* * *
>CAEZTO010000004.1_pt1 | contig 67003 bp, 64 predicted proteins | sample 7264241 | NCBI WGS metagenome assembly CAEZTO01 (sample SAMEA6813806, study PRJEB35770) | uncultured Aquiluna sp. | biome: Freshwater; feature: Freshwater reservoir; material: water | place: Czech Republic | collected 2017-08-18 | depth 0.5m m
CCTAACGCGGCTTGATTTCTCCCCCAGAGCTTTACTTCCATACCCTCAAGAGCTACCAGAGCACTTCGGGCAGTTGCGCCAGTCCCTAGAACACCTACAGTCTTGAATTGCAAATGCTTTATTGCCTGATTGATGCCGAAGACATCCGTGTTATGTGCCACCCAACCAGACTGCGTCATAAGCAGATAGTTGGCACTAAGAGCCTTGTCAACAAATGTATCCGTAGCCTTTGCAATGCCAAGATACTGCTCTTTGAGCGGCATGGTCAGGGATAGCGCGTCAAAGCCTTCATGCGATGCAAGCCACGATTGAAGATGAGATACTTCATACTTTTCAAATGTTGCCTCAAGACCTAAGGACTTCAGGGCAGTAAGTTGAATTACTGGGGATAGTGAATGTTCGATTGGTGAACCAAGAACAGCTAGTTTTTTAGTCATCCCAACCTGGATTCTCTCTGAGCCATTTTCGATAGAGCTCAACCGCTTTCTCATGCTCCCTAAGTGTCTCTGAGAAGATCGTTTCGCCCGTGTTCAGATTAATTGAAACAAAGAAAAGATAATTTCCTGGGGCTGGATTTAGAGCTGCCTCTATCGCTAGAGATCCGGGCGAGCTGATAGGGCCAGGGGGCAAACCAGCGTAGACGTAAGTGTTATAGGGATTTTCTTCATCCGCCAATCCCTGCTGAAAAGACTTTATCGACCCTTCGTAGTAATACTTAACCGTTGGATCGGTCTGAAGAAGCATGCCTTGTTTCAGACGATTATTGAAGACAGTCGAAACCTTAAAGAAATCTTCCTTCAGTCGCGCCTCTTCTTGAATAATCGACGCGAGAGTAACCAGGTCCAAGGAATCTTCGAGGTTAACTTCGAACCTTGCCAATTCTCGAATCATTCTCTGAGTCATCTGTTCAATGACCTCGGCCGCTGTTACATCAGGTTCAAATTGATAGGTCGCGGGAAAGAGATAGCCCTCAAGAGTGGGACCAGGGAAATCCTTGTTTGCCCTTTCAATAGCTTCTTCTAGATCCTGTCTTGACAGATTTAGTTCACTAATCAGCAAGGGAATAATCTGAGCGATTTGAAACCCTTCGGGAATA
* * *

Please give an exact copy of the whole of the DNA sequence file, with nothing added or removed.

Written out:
>CAEZTO010000004.1_pt1 | contig 67003 bp, 64 predicted proteins | sample 7264241 | NCBI WGS metagenome assembly CAEZTO01 (sample SAMEA6813806, study PRJEB35770) | uncultured Aquiluna sp. | biome: Freshwater; feature: Freshwater reservoir; material: water | place: Czech Republic | collected 2017-08-18 | depth 0.5m m
CCTAACGCGGCTTGATTTCTCCCCCAGAGCTTTACTTCCATACCCTCAAGAGCTACCAGAGCACTTCGGGCAGTTGCGCCAGTCCCTAGAACACCTACAGTCTTGAATTGCAAATGCTTTATTGCCTGATTGATGCCGAAGACATCCGTGTTATGTGCCACCCAACCAGACTGCGTCATAAGCAGATAGTTGGCACTAAGAGCCTTGTCAACAAATGTATCCGTAGCCTTTGCAATGCCAAGATACTGCTCTTTGAGCGGCATGGTCAGGGATAGCGCGTCAAAGCCTTCATGCGATGCAAGCCACGATTGAAGATGAGATACTTCATACTTTTCAAATGTTGCCTCAAGACCTAAGGACTTCAGGGCAGTAAGTTGAATTACTGGGGATAGTGAATGTTCGATTGGTGAACCAAGAACAGCTAGTTTTTTAGTCATCCCAACCTGGATTCTCTCTGAGCCATTTTCGATAGAGCTCAACCGCTTTCTCATGCTCCCTAAGTGTCTCTGAGAAGATCGTTTCGCCCGTGTTCAGATTAATTGAAACAAAGAAAAGATAATTTCCTGGGGCTGGATTTAGAGCTGCCTCTATCGCTAGAGATCCGGGCGAGCTGATAGGGCCAGGGGGCAAACCAGCGTAGACGTAAGTGTTATAGGGATTTTCTTCATCCGCCAATCCCTGCTGAAAAGACTTTATCGACCCTTCGTAGTAATACTTAACCGTTGGATCGGTCTGAAGAAGCATGCCTTGTTTCAGACGATTATTGAAGACAGTCGAAACCTTAAAGAAATCTTCCTTCAGTCGCGCCTCTTCTTGAATAATCGACGCGAGAGTAACCAGGTCCAAGGAATCTTCGAGGTTAACTTCGAACCTTGCCAATTCTCGAATCATTCTCTGAGTCATCTGTTCAATGACCTCGGCCGCTGTTACATCAGGTTCAAATTGATAGGTCGCGGGAAAGAGATAGCCCTCAAGAGTGGGACCAGGGAAATCCTTGTTTGCCCTTTCAATAGCTTCTTCTAGATCCTGTCTTGACAGATTTAGTTCACTAATCAGCAAGGGAATAATCTGAGCGATTTGAAACCCTTCGGGAATA